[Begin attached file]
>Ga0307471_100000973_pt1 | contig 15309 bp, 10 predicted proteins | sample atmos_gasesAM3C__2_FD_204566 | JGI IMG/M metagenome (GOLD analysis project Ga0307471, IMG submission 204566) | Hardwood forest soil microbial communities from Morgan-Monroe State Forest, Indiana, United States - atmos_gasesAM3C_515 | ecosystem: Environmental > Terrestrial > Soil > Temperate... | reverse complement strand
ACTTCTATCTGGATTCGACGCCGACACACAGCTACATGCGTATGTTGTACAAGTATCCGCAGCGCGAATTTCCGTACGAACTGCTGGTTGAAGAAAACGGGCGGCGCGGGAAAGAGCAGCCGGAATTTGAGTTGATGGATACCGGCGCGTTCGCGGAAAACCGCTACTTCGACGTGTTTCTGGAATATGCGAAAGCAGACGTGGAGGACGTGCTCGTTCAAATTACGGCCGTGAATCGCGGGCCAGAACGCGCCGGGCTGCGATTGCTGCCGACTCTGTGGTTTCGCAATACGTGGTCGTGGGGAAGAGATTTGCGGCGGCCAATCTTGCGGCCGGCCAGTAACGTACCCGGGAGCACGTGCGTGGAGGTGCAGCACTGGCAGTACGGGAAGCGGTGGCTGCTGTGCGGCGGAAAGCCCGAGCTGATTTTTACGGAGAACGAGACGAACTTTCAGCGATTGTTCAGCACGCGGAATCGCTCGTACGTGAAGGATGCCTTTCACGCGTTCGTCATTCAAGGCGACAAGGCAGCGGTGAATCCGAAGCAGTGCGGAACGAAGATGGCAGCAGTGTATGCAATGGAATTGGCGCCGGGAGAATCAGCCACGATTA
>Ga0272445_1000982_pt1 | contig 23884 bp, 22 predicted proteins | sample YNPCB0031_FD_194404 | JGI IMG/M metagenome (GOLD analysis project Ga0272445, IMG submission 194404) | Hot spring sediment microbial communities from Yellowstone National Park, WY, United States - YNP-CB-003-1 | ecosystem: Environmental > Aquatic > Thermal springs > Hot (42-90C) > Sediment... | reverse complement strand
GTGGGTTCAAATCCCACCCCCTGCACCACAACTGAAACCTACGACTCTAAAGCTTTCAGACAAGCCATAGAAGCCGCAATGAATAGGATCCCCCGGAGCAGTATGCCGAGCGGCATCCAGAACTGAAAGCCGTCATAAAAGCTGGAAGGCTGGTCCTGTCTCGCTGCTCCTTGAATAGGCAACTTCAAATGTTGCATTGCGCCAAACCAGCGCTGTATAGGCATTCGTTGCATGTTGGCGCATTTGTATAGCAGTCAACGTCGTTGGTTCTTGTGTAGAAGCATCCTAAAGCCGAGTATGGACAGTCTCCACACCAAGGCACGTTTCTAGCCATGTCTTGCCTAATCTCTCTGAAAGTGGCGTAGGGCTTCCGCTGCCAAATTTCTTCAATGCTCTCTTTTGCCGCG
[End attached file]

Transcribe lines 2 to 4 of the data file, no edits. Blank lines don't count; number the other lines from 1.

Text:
ACTTCTATCTGGATTCGACGCCGACACACAGCTACATGCGTATGTTGTACAAGTATCCGCAGCGCGAATTTCCGTACGAACTGCTGGTTGAAGAAAACGGGCGGCGCGGGAAAGAGCAGCCGGAATTTGAGTTGATGGATACCGGCGCGTTCGCGGAAAACCGCTACTTCGACGTGTTTCTGGAATATGCGAAAGCAGACGTGGAGGACGTGCTCGTTCAAATTACGGCCGTGAATCGCGGGCCAGAACGCGCCGGGCTGCGATTGCTGCCGACTCTGTGGTTTCGCAATACGTGGTCGTGGGGAAGAGATTTGCGGCGGCCAATCTTGCGGCCGGCCAGTAACGTACCCGGGAGCACGTGCGTGGAGGTGCAGCACTGGCAGTACGGGAAGCGGTGGCTGCTGTGCGGCGGAAAGCCCGAGCTGATTTTTACGGAGAACGAGACGAACTTTCAGCGATTGTTCAGCACGCGGAATCGCTCGTACGTGAAGGATGCCTTTCACGCGTTCGTCATTCAAGGCGACAAGGCAGCGGTGAATCCGAAGCAGTGCGGAACGAAGATGGCAGCAGTGTATGCAATGGAATTGGCGCCGGGAGAATCAGCCACGATTA
>Ga0272445_1000982_pt1 | contig 23884 bp, 22 predicted proteins | sample YNPCB0031_FD_194404 | JGI IMG/M metagenome (GOLD analysis project Ga0272445, IMG submission 194404) | Hot spring sediment microbial communities from Yellowstone National Park, WY, United States - YNP-CB-003-1 | ecosystem: Environmental > Aquatic > Thermal springs > Hot (42-90C) > Sediment... | reverse complement strand
GTGGGTTCAAATCCCACCCCCTGCACCACAACTGAAACCTACGACTCTAAAGCTTTCAGACAAGCCATAGAAGCCGCAATGAATAGGATCCCCCGGAGCAGTATGCCGAGCGGCATCCAGAACTGAAAGCCGTCATAAAAGCTGGAAGGCTGGTCCTGTCTCGCTGCTCCTTGAATAGGCAACTTCAAATGTTGCATTGCGCCAAACCAGCGCTGTATAGGCATTCGTTGCATGTTGGCGCATTTGTATAGCAGTCAACGTCGTTGGTTCTTGTGTAGAAGCATCCTAAAGCCGAGTATGGACAGTCTCCACACCAAGGCACGTTTCTAGCCATGTCTTGCCTAATCTCTCTGAAAGTGGCGTAGGGCTTCCGCTGCCAAATTTCTTCAATGCTCTCTTTTGCCGCG